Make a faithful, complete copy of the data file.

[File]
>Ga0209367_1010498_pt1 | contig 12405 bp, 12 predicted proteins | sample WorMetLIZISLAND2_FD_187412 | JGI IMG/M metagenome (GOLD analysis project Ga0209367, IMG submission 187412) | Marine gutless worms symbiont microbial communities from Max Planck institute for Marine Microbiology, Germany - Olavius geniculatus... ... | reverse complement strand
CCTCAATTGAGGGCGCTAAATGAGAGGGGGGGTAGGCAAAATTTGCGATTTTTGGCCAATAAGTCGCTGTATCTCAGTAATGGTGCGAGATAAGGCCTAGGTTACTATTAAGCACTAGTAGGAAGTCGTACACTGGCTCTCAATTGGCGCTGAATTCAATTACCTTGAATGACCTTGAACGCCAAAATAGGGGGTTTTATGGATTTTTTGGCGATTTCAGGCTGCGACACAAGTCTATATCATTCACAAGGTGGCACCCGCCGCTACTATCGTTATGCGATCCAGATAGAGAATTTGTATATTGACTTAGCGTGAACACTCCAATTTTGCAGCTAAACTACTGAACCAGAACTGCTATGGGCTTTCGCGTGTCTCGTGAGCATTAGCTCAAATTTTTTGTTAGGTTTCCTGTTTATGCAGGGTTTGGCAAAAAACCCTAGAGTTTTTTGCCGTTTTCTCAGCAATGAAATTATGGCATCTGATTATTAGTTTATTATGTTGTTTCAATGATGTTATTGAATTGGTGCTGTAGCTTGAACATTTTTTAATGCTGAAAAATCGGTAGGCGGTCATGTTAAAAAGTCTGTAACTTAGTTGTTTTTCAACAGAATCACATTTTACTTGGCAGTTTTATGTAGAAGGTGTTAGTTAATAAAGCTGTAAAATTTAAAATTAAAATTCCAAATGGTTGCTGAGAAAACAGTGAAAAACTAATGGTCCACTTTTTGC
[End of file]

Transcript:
>Ga0209367_1010498_pt1 | contig 12405 bp, 12 predicted proteins | sample WorMetLIZISLAND2_FD_187412 | JGI IMG/M metagenome (GOLD analysis project Ga0209367, IMG submission 187412) | Marine gutless worms symbiont microbial communities from Max Planck institute for Marine Microbiology, Germany - Olavius geniculatus... ... | reverse complement strand
CCTCAATTGAGGGCGCTAAATGAGAGGGGGGGTAGGCAAAATTTGCGATTTTTGGCCAATAAGTCGCTGTATCTCAGTAATGGTGCGAGATAAGGCCTAGGTTACTATTAAGCACTAGTAGGAAGTCGTACACTGGCTCTCAATTGGCGCTGAATTCAATTACCTTGAATGACCTTGAACGCCAAAATAGGGGGTTTTATGGATTTTTTGGCGATTTCAGGCTGCGACACAAGTCTATATCATTCACAAGGTGGCACCCGCCGCTACTATCGTTATGCGATCCAGATAGAGAATTTGTATATTGACTTAGCGTGAACACTCCAATTTTGCAGCTAAACTACTGAACCAGAACTGCTATGGGCTTTCGCGTGTCTCGTGAGCATTAGCTCAAATTTTTTGTTAGGTTTCCTGTTTATGCAGGGTTTGGCAAAAAACCCTAGAGTTTTTTGCCGTTTTCTCAGCAATGAAATTATGGCATCTGATTATTAGTTTATTATGTTGTTTCAATGATGTTATTGAATTGGTGCTGTAGCTTGAACATTTTTTAATGCTGAAAAATCGGTAGGCGGTCATGTTAAAAAGTCTGTAACTTAGTTGTTTTTCAACAGAATCACATTTTACTTGGCAGTTTTATGTAGAAGGTGTTAGTTAATAAAGCTGTAAAATTTAAAATTAAAATTCCAAATGGTTGCTGAGAAAACAGTGAAAAACTAATGGTCCACTTTTTGC